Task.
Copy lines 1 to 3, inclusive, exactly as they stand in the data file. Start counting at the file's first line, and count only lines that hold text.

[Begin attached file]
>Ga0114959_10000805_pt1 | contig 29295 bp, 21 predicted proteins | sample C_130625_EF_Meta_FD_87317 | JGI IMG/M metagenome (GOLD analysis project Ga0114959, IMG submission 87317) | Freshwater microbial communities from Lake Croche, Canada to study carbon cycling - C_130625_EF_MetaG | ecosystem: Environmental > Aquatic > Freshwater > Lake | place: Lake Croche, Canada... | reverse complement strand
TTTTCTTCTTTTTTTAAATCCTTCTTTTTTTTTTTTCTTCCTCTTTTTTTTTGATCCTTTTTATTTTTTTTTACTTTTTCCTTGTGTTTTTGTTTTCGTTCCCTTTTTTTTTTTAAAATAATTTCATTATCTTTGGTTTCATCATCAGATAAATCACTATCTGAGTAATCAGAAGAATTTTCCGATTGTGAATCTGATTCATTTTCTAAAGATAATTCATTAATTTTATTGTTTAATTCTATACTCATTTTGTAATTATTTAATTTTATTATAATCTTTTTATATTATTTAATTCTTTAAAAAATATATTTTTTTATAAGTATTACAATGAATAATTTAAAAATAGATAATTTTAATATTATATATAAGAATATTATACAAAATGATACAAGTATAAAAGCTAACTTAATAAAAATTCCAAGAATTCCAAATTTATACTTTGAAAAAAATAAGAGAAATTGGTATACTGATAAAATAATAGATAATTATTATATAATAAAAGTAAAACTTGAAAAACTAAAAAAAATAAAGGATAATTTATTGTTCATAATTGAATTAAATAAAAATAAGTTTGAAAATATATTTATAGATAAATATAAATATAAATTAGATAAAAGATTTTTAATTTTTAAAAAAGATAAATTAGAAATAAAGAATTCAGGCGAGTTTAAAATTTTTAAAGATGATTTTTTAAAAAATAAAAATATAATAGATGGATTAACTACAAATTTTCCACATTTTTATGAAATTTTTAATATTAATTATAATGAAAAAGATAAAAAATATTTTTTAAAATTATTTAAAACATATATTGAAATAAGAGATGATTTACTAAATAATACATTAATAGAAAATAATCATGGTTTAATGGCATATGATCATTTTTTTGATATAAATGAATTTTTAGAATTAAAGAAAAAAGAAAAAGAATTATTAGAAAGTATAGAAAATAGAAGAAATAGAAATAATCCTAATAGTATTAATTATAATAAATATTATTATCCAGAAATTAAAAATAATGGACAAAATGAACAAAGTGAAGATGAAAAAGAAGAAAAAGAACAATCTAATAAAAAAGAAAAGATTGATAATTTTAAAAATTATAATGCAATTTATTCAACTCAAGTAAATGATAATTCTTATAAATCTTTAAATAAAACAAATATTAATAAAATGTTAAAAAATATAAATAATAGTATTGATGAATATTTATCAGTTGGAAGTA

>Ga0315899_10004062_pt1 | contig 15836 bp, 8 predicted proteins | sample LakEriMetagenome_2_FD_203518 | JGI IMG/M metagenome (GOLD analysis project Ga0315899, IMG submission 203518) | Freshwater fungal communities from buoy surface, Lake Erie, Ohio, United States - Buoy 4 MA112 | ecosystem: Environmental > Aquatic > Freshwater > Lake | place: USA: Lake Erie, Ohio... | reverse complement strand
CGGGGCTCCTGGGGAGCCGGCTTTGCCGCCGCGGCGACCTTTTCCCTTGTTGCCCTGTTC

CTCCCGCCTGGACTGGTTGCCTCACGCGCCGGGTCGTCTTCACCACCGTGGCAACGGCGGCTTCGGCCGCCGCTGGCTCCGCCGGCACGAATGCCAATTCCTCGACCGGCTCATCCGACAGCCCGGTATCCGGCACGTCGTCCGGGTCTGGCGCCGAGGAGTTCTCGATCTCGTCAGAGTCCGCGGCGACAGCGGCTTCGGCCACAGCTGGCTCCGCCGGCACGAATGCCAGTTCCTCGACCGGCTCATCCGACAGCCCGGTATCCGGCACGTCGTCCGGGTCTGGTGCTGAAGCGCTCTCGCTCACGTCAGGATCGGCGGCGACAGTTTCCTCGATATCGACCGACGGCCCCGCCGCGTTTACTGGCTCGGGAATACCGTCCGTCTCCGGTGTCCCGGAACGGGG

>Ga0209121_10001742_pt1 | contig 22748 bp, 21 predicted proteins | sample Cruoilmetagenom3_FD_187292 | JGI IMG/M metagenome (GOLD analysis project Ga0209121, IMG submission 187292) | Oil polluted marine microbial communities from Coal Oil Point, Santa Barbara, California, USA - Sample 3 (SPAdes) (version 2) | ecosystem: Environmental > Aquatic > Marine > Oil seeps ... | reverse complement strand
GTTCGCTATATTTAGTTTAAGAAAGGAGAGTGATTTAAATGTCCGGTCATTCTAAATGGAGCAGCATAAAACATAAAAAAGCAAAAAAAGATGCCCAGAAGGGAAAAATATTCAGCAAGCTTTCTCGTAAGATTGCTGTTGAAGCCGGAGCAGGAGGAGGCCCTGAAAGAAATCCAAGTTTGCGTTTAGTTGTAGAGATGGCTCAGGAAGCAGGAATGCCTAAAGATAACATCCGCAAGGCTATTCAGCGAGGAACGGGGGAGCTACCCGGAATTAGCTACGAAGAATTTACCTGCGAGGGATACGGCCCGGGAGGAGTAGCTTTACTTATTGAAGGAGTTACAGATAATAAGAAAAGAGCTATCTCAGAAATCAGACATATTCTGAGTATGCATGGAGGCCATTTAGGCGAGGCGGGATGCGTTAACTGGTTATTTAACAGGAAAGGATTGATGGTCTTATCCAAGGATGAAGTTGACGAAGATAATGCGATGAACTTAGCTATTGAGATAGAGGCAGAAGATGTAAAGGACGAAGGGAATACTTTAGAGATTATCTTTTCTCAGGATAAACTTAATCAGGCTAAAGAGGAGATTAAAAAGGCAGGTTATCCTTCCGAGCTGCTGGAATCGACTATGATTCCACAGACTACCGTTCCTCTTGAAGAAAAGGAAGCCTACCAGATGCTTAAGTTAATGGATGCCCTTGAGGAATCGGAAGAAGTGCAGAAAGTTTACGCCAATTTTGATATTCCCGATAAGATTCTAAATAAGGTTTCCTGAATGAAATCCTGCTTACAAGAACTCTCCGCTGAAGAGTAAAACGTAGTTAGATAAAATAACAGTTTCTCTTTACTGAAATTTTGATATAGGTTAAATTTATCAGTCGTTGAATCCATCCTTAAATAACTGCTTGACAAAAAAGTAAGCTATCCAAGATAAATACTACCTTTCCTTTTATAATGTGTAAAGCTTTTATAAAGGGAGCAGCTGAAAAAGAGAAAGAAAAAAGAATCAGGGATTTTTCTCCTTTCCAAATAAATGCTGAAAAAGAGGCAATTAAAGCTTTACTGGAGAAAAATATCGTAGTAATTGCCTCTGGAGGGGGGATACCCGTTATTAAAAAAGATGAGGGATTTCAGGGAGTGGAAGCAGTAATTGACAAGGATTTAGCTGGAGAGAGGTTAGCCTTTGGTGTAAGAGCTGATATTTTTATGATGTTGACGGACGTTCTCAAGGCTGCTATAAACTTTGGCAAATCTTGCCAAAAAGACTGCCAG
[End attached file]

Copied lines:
>Ga0114959_10000805_pt1 | contig 29295 bp, 21 predicted proteins | sample C_130625_EF_Meta_FD_87317 | JGI IMG/M metagenome (GOLD analysis project Ga0114959, IMG submission 87317) | Freshwater microbial communities from Lake Croche, Canada to study carbon cycling - C_130625_EF_MetaG | ecosystem: Environmental > Aquatic > Freshwater > Lake | place: Lake Croche, Canada... | reverse complement strand
TTTTCTTCTTTTTTTAAATCCTTCTTTTTTTTTTTTCTTCCTCTTTTTTTTTGATCCTTTTTATTTTTTTTTACTTTTTCCTTGTGTTTTTGTTTTCGTTCCCTTTTTTTTTTTAAAATAATTTCATTATCTTTGGTTTCATCATCAGATAAATCACTATCTGAGTAATCAGAAGAATTTTCCGATTGTGAATCTGATTCATTTTCTAAAGATAATTCATTAATTTTATTGTTTAATTCTATACTCATTTTGTAATTATTTAATTTTATTATAATCTTTTTATATTATTTAATTCTTTAAAAAATATATTTTTTTATAAGTATTACAATGAATAATTTAAAAATAGATAATTTTAATATTATATATAAGAATATTATACAAAATGATACAAGTATAAAAGCTAACTTAATAAAAATTCCAAGAATTCCAAATTTATACTTTGAAAAAAATAAGAGAAATTGGTATACTGATAAAATAATAGATAATTATTATATAATAAAAGTAAAACTTGAAAAACTAAAAAAAATAAAGGATAATTTATTGTTCATAATTGAATTAAATAAAAATAAGTTTGAAAATATATTTATAGATAAATATAAATATAAATTAGATAAAAGATTTTTAATTTTTAAAAAAGATAAATTAGAAATAAAGAATTCAGGCGAGTTTAAAATTTTTAAAGATGATTTTTTAAAAAATAAAAATATAATAGATGGATTAACTACAAATTTTCCACATTTTTATGAAATTTTTAATATTAATTATAATGAAAAAGATAAAAAATATTTTTTAAAATTATTTAAAACATATATTGAAATAAGAGATGATTTACTAAATAATACATTAATAGAAAATAATCATGGTTTAATGGCATATGATCATTTTTTTGATATAAATGAATTTTTAGAATTAAAGAAAAAAGAAAAAGAATTATTAGAAAGTATAGAAAATAGAAGAAATAGAAATAATCCTAATAGTATTAATTATAATAAATATTATTATCCAGAAATTAAAAATAATGGACAAAATGAACAAAGTGAAGATGAAAAAGAAGAAAAAGAACAATCTAATAAAAAAGAAAAGATTGATAATTTTAAAAATTATAATGCAATTTATTCAACTCAAGTAAATGATAATTCTTATAAATCTTTAAATAAAACAAATATTAATAAAATGTTAAAAAATATAAATAATAGTATTGATGAATATTTATCAGTTGGAAGTA

>Ga0315899_10004062_pt1 | contig 15836 bp, 8 predicted proteins | sample LakEriMetagenome_2_FD_203518 | JGI IMG/M metagenome (GOLD analysis project Ga0315899, IMG submission 203518) | Freshwater fungal communities from buoy surface, Lake Erie, Ohio, United States - Buoy 4 MA112 | ecosystem: Environmental > Aquatic > Freshwater > Lake | place: USA: Lake Erie, Ohio... | reverse complement strand